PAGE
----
Cyclists will ride length of country without worry of cars in new plan

Cyclists will be able to ride from Land’s End to John O’Groats without seeing a single car under new plan for 1,000-mile ‘right to ride’ network

  • Cycling UK devising 1,000-mile-plus bridleway network including Wiltshire Loop
  • Small group of riders will test stretch from Dover to Land’s End next weekend 
  • Only 20% of off-road network is legally accessible for bikes and horses currently

Cyclists will be able to ride through the countryside without the worry of traffic under new plans for a network of bridleways from Land’s End to John o’ Groats.

Horse riders could also benefit from the plans that hope to open up the country so that everyone – and not just walkers – can make the most of rambling routes.

Cycling UK is devising a 1,000-mile-plus network of trails stretching across the country which will also include a circular route it calls the Wiltshire Loop, reports the Sunday Times. 

Cycling UK is devising the 1,000-mile-plus off-road routes stretching across the country that will open up safe trails to bikes and horse riders, eliminating the worry of traffic and main roads

Paul Tuohy, chief executive of Cycling UK, said only about 20% of the walking route network is accessible for bikes and horses at the moment (stock picture)

The charity, that has 68,000 members, say the trail will connect Stonehenge with the Surrey Hills and include a trail from Kent to Cornwall.

The South Downs Way from Eastbourne to Winchester is already open to riders.

Although right-to-roam legislation means that everyone should have access to certain land, lakes and rivers for exercise it is not always practical for cyclists or horse riders to make the most of these off-road routes. 


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Paul Tuohy, chief executive of Cycling UK, said: ‘In England and Wales, only about 20% of that [walking route] network is legally accessible for bikes and horses.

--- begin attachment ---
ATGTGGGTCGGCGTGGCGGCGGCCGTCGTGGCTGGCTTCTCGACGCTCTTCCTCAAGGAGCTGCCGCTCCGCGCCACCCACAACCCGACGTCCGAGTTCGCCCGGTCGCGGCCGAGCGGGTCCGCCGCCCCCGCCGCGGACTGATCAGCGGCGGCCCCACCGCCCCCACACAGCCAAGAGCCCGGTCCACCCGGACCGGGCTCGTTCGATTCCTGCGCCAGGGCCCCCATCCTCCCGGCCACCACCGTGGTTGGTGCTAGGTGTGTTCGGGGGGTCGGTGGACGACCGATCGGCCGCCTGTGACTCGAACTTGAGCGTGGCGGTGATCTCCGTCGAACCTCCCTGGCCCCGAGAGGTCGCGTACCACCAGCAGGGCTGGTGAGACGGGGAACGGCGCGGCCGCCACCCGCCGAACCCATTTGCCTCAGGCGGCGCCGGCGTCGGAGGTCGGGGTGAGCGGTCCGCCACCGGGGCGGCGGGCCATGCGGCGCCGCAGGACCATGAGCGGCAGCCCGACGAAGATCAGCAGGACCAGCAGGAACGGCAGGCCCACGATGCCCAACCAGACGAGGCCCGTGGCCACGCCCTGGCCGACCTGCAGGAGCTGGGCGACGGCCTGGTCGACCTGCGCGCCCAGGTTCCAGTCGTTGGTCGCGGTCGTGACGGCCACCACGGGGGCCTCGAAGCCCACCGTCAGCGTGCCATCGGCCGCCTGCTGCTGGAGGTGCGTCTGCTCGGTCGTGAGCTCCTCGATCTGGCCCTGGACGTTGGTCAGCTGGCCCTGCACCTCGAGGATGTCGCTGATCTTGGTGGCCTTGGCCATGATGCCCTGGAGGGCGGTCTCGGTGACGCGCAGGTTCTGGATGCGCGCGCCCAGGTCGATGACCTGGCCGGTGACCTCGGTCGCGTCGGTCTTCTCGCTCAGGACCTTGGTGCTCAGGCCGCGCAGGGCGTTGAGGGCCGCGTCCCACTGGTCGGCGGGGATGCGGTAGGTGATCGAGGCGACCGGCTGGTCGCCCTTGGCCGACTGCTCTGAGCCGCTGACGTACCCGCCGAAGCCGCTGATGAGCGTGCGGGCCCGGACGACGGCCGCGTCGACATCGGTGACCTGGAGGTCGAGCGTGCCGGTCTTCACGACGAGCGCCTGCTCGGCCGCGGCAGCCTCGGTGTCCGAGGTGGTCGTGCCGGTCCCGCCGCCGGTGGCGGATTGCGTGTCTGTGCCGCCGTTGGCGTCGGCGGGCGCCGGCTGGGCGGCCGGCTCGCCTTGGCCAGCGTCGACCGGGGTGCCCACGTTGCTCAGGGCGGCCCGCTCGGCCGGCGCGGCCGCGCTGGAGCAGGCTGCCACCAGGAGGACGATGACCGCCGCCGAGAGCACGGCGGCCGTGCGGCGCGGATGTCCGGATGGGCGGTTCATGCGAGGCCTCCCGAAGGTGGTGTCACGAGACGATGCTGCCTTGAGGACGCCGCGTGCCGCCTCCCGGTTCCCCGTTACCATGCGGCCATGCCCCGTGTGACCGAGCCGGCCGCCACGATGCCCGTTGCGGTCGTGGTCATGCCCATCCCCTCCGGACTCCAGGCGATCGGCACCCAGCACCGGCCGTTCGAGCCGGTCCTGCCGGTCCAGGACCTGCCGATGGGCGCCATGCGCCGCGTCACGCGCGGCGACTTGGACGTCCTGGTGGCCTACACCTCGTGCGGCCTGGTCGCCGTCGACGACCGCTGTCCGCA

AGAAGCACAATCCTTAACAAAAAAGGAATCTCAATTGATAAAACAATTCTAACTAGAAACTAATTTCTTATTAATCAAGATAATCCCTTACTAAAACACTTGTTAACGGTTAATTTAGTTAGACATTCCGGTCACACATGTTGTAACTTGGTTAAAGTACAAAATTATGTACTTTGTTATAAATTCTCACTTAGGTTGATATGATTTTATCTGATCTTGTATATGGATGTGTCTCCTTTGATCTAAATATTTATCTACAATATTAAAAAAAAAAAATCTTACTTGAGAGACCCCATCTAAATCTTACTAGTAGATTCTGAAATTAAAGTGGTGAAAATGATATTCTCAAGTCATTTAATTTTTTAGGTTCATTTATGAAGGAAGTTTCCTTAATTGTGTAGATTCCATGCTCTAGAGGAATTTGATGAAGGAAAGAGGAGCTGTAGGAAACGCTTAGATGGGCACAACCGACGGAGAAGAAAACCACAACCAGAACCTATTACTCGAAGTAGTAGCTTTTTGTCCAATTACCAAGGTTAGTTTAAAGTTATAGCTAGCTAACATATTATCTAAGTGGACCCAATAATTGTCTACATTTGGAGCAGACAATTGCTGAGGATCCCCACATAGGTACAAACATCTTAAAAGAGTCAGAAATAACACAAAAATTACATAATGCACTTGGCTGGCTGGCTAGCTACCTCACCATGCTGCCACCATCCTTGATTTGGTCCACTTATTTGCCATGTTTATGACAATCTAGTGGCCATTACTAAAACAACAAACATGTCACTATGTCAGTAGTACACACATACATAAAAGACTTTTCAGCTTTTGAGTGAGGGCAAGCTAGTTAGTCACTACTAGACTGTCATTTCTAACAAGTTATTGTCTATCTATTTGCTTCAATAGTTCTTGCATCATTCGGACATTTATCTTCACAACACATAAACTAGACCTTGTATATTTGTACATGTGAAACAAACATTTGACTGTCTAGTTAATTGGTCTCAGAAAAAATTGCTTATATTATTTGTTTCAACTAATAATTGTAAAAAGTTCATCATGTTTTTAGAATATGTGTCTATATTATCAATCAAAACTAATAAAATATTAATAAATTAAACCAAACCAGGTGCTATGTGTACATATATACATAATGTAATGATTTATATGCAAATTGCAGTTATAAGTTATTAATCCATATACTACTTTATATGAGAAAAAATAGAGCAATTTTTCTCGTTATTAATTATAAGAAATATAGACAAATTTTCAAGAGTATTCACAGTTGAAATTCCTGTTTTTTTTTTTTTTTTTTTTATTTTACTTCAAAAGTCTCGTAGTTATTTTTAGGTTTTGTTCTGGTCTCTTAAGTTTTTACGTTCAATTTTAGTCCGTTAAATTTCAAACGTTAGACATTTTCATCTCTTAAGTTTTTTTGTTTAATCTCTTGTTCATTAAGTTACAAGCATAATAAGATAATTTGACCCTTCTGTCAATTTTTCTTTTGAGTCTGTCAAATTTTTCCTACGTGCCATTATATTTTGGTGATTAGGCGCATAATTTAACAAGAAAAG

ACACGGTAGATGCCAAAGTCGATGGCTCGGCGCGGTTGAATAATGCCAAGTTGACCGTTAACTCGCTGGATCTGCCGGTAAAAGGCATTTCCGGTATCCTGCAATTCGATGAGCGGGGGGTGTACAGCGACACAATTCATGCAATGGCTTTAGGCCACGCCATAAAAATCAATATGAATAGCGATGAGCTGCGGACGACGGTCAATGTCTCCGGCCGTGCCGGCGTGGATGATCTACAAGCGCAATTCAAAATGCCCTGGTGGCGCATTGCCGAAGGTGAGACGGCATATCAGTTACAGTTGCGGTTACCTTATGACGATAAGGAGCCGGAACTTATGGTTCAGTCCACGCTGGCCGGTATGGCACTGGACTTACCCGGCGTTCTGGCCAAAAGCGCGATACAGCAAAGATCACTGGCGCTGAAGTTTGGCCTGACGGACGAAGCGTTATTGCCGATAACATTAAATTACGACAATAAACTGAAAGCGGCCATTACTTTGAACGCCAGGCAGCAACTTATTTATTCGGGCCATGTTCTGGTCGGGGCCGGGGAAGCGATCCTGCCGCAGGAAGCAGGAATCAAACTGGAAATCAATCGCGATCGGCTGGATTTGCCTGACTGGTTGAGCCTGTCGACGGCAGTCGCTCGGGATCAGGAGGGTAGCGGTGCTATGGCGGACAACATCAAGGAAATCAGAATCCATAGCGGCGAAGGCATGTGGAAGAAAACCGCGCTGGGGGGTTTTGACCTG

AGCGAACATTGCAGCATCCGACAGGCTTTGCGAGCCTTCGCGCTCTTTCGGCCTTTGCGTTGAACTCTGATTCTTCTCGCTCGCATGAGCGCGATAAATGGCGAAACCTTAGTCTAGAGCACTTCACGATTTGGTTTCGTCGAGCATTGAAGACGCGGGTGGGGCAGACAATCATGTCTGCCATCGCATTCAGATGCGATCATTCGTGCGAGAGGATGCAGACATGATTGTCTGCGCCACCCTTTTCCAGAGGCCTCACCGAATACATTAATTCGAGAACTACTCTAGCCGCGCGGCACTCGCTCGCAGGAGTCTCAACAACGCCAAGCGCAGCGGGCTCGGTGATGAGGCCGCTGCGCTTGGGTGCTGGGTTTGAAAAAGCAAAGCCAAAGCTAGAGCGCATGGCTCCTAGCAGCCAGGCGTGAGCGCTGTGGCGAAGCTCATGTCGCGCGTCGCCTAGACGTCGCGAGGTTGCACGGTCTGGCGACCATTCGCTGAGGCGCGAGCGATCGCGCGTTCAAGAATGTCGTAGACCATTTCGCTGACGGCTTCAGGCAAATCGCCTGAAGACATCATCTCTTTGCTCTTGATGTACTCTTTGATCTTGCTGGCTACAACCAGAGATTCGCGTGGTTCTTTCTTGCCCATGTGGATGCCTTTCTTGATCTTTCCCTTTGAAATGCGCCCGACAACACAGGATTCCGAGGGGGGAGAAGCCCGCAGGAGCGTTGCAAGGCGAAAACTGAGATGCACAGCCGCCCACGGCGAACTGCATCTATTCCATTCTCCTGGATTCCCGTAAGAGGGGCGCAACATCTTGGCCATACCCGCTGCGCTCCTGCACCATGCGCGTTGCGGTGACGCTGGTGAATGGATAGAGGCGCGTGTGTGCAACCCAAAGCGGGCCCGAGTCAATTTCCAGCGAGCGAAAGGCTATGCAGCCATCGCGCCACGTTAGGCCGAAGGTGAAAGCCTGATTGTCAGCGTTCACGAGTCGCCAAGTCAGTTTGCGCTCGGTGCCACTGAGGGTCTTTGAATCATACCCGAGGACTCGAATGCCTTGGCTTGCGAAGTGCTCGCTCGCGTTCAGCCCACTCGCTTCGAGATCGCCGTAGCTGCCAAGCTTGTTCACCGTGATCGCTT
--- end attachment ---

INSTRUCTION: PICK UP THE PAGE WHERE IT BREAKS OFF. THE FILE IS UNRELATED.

‘In 2020 the [England] Coast Path is due to be completed, which is why we’re announcing this weekend Cycling UK’s ambition for what should come next: an off-road Land’s End to John o’ Groats route open to everyone.’ 

A small group of riders from Cycling UK will try out the Dover to Land’s End route on Saturday as they ride some of the 150-mile North Downs Way.

The route from Land’s End to John o’ Groats will open in 2020, although cyclists will have to switch to minor roads for a tenth of the distance at first. 

The England Coast Path, the longest of its type in the world, is also set to open in 2020 but only two of its trails can be used entirely by cyclists and horse riders. The planned 1000-mile route would mean everyone can make the most of off-road Britain (stock picture)

The England Coast Path, the longest of its type in the world, will follow all 2,795 miles of England’s coast. 

It is one of 15 national trails, but only two — the Pennine Bridleway and South Downs Way — can be enjoyed in its entirety by cyclists and horse riders.

Duncan Dollimore, head of campaigns at Cycling UK, said it would take 15 years to completely open the last miles of the off-road route.

Horse riders have also backed plans for more accessible routes.

Mark Weston, director of access at the British Horse Society, said 230 horses and 39 riders had died in the past decade because they had been forced to use busy roads. 

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